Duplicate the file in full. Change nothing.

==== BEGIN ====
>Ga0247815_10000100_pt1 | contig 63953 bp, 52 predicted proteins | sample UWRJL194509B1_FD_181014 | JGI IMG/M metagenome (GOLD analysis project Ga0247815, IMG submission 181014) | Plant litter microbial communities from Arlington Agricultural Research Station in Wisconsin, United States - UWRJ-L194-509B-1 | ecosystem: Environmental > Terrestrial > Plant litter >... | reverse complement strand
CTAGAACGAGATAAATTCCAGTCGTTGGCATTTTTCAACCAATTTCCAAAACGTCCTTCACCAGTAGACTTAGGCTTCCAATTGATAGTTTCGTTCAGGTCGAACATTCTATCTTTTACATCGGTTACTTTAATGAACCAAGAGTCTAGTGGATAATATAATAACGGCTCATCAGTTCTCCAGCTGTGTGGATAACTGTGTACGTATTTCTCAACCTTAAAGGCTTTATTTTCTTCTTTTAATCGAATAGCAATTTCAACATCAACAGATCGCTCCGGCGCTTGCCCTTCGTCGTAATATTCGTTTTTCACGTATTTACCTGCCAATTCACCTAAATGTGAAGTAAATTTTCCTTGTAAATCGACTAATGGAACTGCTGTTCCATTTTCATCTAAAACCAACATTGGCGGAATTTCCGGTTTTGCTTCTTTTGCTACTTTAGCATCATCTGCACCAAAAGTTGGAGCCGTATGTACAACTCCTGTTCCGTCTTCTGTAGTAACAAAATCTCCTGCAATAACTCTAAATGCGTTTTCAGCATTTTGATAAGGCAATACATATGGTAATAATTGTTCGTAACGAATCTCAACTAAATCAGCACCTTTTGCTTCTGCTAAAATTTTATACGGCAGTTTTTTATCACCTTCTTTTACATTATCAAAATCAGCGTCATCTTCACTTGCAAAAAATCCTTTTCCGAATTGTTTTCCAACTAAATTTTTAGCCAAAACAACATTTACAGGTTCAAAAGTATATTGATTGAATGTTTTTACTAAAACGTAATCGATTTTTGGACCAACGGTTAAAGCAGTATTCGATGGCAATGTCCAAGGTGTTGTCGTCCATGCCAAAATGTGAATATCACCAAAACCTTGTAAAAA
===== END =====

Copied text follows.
>Ga0247815_10000100_pt1 | contig 63953 bp, 52 predicted proteins | sample UWRJL194509B1_FD_181014 | JGI IMG/M metagenome (GOLD analysis project Ga0247815, IMG submission 181014) | Plant litter microbial communities from Arlington Agricultural Research Station in Wisconsin, United States - UWRJ-L194-509B-1 | ecosystem: Environmental > Terrestrial > Plant litter >... | reverse complement strand
CTAGAACGAGATAAATTCCAGTCGTTGGCATTTTTCAACCAATTTCCAAAACGTCCTTCACCAGTAGACTTAGGCTTCCAATTGATAGTTTCGTTCAGGTCGAACATTCTATCTTTTACATCGGTTACTTTAATGAACCAAGAGTCTAGTGGATAATATAATAACGGCTCATCAGTTCTCCAGCTGTGTGGATAACTGTGTACGTATTTCTCAACCTTAAAGGCTTTATTTTCTTCTTTTAATCGAATAGCAATTTCAACATCAACAGATCGCTCCGGCGCTTGCCCTTCGTCGTAATATTCGTTTTTCACGTATTTACCTGCCAATTCACCTAAATGTGAAGTAAATTTTCCTTGTAAATCGACTAATGGAACTGCTGTTCCATTTTCATCTAAAACCAACATTGGCGGAATTTCCGGTTTTGCTTCTTTTGCTACTTTAGCATCATCTGCACCAAAAGTTGGAGCCGTATGTACAACTCCTGTTCCGTCTTCTGTAGTAACAAAATCTCCTGCAATAACTCTAAATGCGTTTTCAGCATTTTGATAAGGCAATACATATGGTAATAATTGTTCGTAACGAATCTCAACTAAATCAGCACCTTTTGCTTCTGCTAAAATTTTATACGGCAGTTTTTTATCACCTTCTTTTACATTATCAAAATCAGCGTCATCTTCACTTGCAAAAAATCCTTTTCCGAATTGTTTTCCAACTAAATTTTTAGCCAAAACAACATTTACAGGTTCAAAAGTATATTGATTGAATGTTTTTACTAAAACGTAATCGATTTTTGGACCAACGGTTAAAGCAGTATTCGATGGCAATGTCCAAGGTGTTGTCGTCCATGCCAAAATGTGAATATCACCAAAACCTTGTAAAAA